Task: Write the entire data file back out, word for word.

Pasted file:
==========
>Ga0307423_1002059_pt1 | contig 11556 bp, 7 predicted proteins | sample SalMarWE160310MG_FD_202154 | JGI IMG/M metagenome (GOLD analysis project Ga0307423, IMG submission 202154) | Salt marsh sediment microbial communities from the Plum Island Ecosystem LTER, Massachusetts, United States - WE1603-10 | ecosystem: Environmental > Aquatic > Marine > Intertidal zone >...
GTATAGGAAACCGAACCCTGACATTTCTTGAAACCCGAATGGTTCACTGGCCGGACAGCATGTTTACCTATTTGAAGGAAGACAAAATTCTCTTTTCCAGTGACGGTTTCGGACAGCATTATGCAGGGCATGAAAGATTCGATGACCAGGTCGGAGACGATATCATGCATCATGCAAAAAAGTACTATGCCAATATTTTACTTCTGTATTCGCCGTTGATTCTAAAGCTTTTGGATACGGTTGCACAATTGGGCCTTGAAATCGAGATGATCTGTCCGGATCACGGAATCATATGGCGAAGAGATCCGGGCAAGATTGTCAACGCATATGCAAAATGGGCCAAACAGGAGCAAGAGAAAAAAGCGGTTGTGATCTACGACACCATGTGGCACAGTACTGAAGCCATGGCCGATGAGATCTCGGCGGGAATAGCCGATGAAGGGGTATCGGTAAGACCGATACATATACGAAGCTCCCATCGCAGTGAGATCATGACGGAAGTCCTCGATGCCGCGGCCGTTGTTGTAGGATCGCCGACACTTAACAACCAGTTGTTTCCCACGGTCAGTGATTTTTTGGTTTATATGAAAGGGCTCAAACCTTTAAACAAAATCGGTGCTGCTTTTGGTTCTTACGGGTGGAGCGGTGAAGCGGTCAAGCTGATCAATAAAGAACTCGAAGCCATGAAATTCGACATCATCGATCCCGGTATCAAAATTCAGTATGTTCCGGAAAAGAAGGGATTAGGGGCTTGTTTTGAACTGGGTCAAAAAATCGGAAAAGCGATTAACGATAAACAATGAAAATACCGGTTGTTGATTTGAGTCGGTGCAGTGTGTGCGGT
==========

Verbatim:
>Ga0307423_1002059_pt1 | contig 11556 bp, 7 predicted proteins | sample SalMarWE160310MG_FD_202154 | JGI IMG/M metagenome (GOLD analysis project Ga0307423, IMG submission 202154) | Salt marsh sediment microbial communities from the Plum Island Ecosystem LTER, Massachusetts, United States - WE1603-10 | ecosystem: Environmental > Aquatic > Marine > Intertidal zone >...
GTATAGGAAACCGAACCCTGACATTTCTTGAAACCCGAATGGTTCACTGGCCGGACAGCATGTTTACCTATTTGAAGGAAGACAAAATTCTCTTTTCCAGTGACGGTTTCGGACAGCATTATGCAGGGCATGAAAGATTCGATGACCAGGTCGGAGACGATATCATGCATCATGCAAAAAAGTACTATGCCAATATTTTACTTCTGTATTCGCCGTTGATTCTAAAGCTTTTGGATACGGTTGCACAATTGGGCCTTGAAATCGAGATGATCTGTCCGGATCACGGAATCATATGGCGAAGAGATCCGGGCAAGATTGTCAACGCATATGCAAAATGGGCCAAACAGGAGCAAGAGAAAAAAGCGGTTGTGATCTACGACACCATGTGGCACAGTACTGAAGCCATGGCCGATGAGATCTCGGCGGGAATAGCCGATGAAGGGGTATCGGTAAGACCGATACATATACGAAGCTCCCATCGCAGTGAGATCATGACGGAAGTCCTCGATGCCGCGGCCGTTGTTGTAGGATCGCCGACACTTAACAACCAGTTGTTTCCCACGGTCAGTGATTTTTTGGTTTATATGAAAGGGCTCAAACCTTTAAACAAAATCGGTGCTGCTTTTGGTTCTTACGGGTGGAGCGGTGAAGCGGTCAAGCTGATCAATAAAGAACTCGAAGCCATGAAATTCGACATCATCGATCCCGGTATCAAAATTCAGTATGTTCCGGAAAAGAAGGGATTAGGGGCTTGTTTTGAACTGGGTCAAAAAATCGGAAAAGCGATTAACGATAAACAATGAAAATACCGGTTGTTGATTTGAGTCGGTGCAGTGTGTGCGGT